Cell and gene therapy developers and biopharmaceutical firms with diverse product pipelines lead the way when it comes to adopting innovative manufacturing technologies. Generally speaking, biopharma is reluctant to use advanced manufacturing methods. For many firms, the risks associated with novel technologies outweigh the benefits, according to Kelvin Lee, PhD, Gore professor of chemical & biomolecular engineering at the University of Delaware.
“There is a challenge around barriers to adoption of innovations into commercial manufacturing. I think it’s fair to say that many more innovations have been proven out in development, than have seen the light of day in commercial operations,” he says. “Along those lines, there are business risks, which are sometimes expressed as regulatory risks, associated with adoption of novel technologies in that these technologies have the potential to slow time to market.”
But within biopharma as a whole some sub-sectors are willing to take a risk on manufacturing innovation, notes Lee, citing drug makers with diverse candidate product portfolios as an example.
“I would argue complexity of the modality is one issue but that is also connected to complexity of development portfolios, i.e., portfolios that have monoclonal antibodies, bispecifics, gene therapies, cell therapies, and others,” he explains.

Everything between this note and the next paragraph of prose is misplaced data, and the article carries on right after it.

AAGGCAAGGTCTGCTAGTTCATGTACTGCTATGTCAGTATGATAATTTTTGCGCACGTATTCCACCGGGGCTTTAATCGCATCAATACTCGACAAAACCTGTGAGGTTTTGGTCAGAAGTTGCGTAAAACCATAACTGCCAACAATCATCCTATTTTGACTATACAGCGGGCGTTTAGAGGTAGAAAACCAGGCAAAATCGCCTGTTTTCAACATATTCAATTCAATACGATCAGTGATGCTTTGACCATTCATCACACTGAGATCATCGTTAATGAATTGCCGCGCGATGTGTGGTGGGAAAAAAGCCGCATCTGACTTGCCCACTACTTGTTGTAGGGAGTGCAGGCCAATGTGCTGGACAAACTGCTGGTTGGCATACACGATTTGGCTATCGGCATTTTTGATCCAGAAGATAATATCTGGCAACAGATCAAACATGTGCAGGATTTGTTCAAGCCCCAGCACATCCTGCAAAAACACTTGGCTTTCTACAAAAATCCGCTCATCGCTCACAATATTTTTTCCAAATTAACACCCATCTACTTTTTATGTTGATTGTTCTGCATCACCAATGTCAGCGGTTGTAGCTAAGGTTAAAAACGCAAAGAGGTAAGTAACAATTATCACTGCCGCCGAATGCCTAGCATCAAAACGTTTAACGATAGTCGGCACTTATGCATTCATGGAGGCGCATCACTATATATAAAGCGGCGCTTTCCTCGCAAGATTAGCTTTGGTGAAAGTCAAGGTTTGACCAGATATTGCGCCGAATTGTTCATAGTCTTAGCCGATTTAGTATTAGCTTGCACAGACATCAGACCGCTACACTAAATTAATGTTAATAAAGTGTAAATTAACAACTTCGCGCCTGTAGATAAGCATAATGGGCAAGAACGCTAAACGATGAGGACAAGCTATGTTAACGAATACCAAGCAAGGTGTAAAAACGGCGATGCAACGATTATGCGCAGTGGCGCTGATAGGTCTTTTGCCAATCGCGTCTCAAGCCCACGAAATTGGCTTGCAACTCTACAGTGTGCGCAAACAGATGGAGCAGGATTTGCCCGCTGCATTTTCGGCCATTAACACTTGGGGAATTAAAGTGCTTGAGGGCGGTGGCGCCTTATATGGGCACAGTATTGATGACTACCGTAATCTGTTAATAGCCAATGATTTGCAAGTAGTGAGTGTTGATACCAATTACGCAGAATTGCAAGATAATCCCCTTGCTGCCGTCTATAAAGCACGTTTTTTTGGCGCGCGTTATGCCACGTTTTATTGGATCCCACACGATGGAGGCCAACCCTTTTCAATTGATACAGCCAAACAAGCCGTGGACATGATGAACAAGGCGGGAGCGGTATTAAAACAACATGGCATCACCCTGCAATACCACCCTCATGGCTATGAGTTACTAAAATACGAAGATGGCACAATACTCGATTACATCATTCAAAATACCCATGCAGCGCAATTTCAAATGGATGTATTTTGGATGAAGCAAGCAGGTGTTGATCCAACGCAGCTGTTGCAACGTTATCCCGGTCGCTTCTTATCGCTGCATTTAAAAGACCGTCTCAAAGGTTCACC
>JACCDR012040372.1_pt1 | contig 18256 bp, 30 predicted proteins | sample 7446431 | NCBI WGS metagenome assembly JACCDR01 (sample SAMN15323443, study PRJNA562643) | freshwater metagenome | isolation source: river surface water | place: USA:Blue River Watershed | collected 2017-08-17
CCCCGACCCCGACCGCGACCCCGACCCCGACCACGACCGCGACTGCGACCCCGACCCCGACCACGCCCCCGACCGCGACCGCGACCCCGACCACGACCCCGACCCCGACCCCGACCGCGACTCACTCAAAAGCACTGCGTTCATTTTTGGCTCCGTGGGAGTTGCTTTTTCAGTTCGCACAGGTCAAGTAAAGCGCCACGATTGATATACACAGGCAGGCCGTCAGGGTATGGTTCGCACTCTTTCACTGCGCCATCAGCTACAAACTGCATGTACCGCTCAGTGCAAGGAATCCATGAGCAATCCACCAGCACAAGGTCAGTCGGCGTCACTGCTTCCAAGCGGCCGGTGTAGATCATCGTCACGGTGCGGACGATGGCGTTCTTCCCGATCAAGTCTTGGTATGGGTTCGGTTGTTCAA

For firms with a large array of product types, having a flexible and efficient manufacturing operation is vital. And this makes such companies more likely to invest in new technologies.
“Development teams and companies are challenged to get to market as quickly as possible,” Lee tells GEN. “Of course, maintaining quality is also essential in bringing products to market.”
Cell and gene therapy all in on novel platforms
Cell and gene therapy developers are another group interested in novel manufacturing methods, says Lee, who likens the high-level demand to that seen during the early days of the monoclonal antibody-based drug sector.
“The convergence on platforms–mAbs expressed from CHO and purified with capture chromatography–has helped drive the industry to better understand aspects of the process and helped suppliers and supply chains address more common needs and interests,” he continues.
“Many of the people that I communicate with talk about how the cell therapy community, and also the gene therapy community, want to see the type of maturation and convergence of manufacturing platforms that benefited the antibody community.
“There is a lot of discussion about how to accelerate the ability of those communities to converge as quickly as possible by taking the learnings and understandings from the mAb community.”
And as the speed, quality and cost benefits of innovative technology become clear, the wider industry is likely overcome its reluctance, according to Lee, who looked at the evolution of biopharmaceutical manufacturing in a recent study.
“Facilities in the future will be flexible, they will be smaller footprint and more environmentally sustainable, they will handle multiple product types, and significantly leverage data-driven approaches to process control, product release, and facility and operator management,” he says, “There will certainly be more automation.”
For recent GEN articles on cell and gene therapy, see “Cytiva and Bayer Agree to Collaborate on Allogeneic Cell Therapy Manufacturing Platform” and “Matica Bio Opens New Cell & Gene Therapy GMP Facility in Texas.”